Frigid Europa Holds a Huge and Maybe Habitable Ocean Beneath Its Thick Ice Covering. How is That Possible?
A new article from the Many Worlds Blog discusses current theories about how Jupiter’s moon Europa is able to harbor a global ocean of liquid water beneath its icy surface. As Europa travels around Jupiter on its elliptical orbit, the moon is stretched and squeezed by Juipter’s powerful gravity. This is called tidal flexing, and could generate a great deal of heat inside Europa, keeping the ocean liquid. This tidal flexing is likely the primary mechanism for maintaining Europa’s ocean, but other processes could also be occurring. Recently, astrobiologists supported by the NASA Astrobiology Program have put forward new ideas about possible contributions from volcanoes and metamorphic processes.
When minerals are exposed to extremely high temperatures and pressures, they can lose water and volatile elements. In a study published in the Geophysical Research Letters, researchers describe how this process could have released large amounts of carbon dioxide and water from Europa. A second paper, also published in Geophysical Research Letters, discusses the possibility of volcanoes erupting from Europa’s seafloor.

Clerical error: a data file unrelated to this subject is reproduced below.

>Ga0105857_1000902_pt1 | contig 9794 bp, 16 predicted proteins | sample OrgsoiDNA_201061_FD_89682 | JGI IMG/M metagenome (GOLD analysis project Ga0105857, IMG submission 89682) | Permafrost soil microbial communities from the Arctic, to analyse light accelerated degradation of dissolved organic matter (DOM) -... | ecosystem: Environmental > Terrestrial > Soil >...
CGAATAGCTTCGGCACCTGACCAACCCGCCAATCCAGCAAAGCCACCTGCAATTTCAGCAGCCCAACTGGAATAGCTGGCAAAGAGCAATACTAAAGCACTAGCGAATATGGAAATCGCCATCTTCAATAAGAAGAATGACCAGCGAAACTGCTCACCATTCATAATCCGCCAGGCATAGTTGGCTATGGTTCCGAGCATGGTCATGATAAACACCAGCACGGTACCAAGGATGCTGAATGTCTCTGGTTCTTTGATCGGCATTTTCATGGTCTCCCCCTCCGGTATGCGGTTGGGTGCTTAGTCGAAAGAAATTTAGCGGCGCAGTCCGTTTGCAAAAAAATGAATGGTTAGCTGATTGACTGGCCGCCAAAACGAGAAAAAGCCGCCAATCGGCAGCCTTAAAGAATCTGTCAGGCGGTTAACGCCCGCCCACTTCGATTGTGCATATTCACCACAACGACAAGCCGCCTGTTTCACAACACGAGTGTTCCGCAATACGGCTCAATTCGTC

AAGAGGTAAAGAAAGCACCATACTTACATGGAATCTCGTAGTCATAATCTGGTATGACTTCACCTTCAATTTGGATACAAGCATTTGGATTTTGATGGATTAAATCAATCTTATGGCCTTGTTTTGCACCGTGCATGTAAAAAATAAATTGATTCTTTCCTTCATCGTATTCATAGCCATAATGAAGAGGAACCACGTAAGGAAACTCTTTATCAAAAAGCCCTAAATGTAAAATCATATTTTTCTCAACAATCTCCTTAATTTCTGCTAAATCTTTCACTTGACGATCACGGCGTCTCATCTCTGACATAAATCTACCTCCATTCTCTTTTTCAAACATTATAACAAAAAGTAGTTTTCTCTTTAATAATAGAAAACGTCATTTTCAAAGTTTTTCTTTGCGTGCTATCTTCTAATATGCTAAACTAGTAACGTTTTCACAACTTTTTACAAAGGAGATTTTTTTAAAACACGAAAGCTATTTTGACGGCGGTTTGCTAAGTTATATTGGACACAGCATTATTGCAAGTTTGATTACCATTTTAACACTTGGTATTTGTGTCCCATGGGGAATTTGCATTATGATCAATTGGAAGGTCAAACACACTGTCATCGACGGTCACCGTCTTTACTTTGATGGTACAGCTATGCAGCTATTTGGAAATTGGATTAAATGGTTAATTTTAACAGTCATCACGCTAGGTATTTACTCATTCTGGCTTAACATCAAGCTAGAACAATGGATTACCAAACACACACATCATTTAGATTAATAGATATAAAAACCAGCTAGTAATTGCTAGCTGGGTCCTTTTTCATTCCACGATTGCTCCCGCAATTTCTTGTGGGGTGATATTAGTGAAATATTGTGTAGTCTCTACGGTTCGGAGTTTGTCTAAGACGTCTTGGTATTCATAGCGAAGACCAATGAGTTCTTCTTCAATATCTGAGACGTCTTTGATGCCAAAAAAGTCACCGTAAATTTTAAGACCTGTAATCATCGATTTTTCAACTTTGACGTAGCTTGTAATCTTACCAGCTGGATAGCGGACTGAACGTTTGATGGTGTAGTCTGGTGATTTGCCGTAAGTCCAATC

Both metamorphic processes and volcanos could play a role alongside tidal heating to maintain a liquid ocean on Europa. Astrobiologists will have a better idea of what exactly is happening at the moon when upcoming missions, such as NASA’s Europa Clipper, arrive to collect new data.
Click here to read the full article from Many Worlds.
The Many Worlds Blog chronicles the search for evidence of life beyond Earth written by author/journalist Marc Kaufman. The “Many Worlds” column is supported by the Lunar Planetary Institute/USRA and informed by NASA’s NExSS initiative, a research coordination network supported by the NASA Astrobiology Program. Any opinions expressed are the author’s alone.